Qualitative Analysis of Subjects per Section
To make a deeper analysis of the kind of information present in each of the sections, we classified in seven categories a set of words present in our corpus of 104 articles (among the most frequent nouns). In order to do so as unambiguously as possible, we selected words that matched MeSH descriptors also consisting on that single word and belonging to only one major MeSH category (see METHODS). We added another category not present in MeSH, that of "Units, Dimensions, & Parts" in order to account for many terms that are currently not MeSH terms but are of interest to us.
The results (See Figure ) indicate that the large sections are a good source of keywords, obviously Methods gathering many terms related to techniques. Introduction, Results and Discussion contain a good deal of information regarding diseases. However, again, the Abstract section is shown as the best source for most subjects regarding frequency of keywords (Figure ) except for those typical of the Methods section (Techniques & Equipment; Chemicals & Drugs).
Figure 4 Word categories present in the five sections under analysis. Classes according to MeSH are A (Anatomy), B (Organisms), C (Diseases), D (Chemicals & Drugs), E (Techniques & Equipment), G (Biological Sciences). An additional class X was (more ...)
Distribution of Gene Names
Since the detection of gene and protein names is a very important subject, broadly used for the detection of macromolecular interactions (see for example [7
]), and because, as stated in the introduction, we are concerned about the relevance of matching gene names in different sections of an article, we examined the distribution of gene names across sections.
From a long list of genes names derived from the SWISSPROT database [8
], we selected a very restricted set of 539 genes whose names are composed of three letters followed by one single digit, thus very difficult to be mistaken to other words not being genes. For example, there are gene names called Not
. Shorter names (e.g. A6
) can also be a problem. A total of 224 gene names out of the 539 was matched in 76 of the 104 articles. The Results section was the one with the greatest number of unique gene names (Figure ). Again, the Abstract, and then the Introduction, are the sections with the highest frequency of these names (Figure ).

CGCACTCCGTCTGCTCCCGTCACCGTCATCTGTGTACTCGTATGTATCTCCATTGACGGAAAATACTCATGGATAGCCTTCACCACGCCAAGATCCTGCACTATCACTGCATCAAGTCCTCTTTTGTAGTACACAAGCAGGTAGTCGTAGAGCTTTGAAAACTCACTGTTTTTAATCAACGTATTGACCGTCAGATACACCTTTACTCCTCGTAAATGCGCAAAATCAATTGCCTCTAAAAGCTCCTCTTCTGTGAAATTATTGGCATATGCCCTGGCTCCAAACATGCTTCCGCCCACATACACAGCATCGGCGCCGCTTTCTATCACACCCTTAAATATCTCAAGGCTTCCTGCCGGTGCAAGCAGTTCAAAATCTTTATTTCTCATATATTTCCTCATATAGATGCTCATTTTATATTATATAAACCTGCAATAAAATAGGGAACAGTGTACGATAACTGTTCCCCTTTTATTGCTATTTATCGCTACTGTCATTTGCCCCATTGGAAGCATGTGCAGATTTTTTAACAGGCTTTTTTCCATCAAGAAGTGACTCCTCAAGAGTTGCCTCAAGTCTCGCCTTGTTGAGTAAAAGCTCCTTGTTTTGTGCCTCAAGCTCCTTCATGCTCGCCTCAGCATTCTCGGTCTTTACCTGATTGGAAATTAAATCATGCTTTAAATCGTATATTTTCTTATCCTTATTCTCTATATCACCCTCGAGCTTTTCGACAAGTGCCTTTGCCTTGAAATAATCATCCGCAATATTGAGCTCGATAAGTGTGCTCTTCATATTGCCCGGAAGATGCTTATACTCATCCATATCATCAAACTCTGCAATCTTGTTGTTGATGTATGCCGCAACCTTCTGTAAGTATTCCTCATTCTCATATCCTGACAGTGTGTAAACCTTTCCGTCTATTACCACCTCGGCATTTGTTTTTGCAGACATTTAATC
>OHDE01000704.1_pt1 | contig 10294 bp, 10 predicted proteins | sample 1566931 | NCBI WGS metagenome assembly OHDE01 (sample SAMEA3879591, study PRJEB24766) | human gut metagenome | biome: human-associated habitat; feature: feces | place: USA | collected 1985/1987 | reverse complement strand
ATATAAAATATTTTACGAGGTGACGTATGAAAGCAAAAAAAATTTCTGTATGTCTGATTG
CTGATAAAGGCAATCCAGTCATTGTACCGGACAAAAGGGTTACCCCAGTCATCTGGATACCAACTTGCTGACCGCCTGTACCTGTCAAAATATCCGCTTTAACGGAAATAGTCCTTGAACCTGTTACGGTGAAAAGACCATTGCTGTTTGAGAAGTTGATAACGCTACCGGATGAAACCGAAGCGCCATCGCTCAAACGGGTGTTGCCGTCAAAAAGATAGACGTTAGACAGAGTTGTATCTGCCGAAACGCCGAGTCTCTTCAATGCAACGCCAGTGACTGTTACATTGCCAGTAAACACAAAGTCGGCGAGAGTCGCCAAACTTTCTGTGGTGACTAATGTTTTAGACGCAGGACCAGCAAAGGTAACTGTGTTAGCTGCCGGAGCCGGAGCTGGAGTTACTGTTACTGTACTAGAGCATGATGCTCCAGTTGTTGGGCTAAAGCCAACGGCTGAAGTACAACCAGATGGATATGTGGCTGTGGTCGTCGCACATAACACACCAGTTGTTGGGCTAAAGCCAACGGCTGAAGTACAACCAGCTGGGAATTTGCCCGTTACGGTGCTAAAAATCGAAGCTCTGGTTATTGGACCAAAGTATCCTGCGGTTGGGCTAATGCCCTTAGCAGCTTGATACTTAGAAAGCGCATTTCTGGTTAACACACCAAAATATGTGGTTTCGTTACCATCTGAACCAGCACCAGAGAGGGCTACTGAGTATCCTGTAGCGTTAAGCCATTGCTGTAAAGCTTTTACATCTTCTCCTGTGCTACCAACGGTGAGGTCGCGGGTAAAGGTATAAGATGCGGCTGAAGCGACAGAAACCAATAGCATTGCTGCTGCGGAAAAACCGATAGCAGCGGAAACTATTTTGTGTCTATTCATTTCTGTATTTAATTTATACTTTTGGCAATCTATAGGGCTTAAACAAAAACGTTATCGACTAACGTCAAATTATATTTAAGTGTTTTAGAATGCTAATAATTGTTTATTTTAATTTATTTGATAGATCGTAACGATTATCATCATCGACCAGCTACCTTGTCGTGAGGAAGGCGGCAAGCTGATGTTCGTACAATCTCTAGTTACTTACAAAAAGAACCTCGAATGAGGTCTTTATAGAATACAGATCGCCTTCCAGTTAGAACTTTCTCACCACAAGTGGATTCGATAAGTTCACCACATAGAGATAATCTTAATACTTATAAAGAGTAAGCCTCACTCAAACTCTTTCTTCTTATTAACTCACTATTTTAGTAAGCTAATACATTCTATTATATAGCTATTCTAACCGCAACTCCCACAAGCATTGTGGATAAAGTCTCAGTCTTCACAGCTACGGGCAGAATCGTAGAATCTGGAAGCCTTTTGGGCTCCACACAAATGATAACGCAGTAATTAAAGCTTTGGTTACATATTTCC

Distribution of matches to a set of 224 gene names across sections. (a) Average number of unique gene names per section. (b) Frequency of different gene names per total of nouns for each section.
In order to illustrate the problems that affect gene-name identification if context is ignored (even using gene names apparently easy to recognize) (discussed for example in [9
]) we checked manually the context of gene names that were exclusively mentioned in the Methods section. Of the 224 genes, just 24 were mentioned in the Methods section of the corresponding 14 articles and not elsewhere (see Table ). In five of the 14 articles, the name was referring to a non-gene object (three restriction endonucleases, a vector name, and a fibroblast cell strain). In five articles, the gene was mentioned in a technical context (usually, the gene mRNA level was used for analysis of cell state) and no biological process involving the gene was described. In only five articles we found the mention of the gene name relevant (See Table ). Additionally, we noted that of these 24 gene names, at least two (Pbp2
) could refer to two non-homologous (unrelated) genes, and another one (Sac1
) to four; such polysemous gene names complicate gene identification from text. Biologists are aware of such problems (see for example [10
]). In summary, extreme caution should be applied with gene names appearing uniquely in the Methods section because the context of gene names there is very different to that seen in the rest of the article. If automated methods to extract gene names from text are applied to the Methods section, those that explore the context of gene names using part-of-speech tagging (for example, [11
]) or Hidden Markov Models (for example, [7
]) should then perform better than those that just take co-occurrences of gene names [12
Detection of gene names appearing only in the Methods section.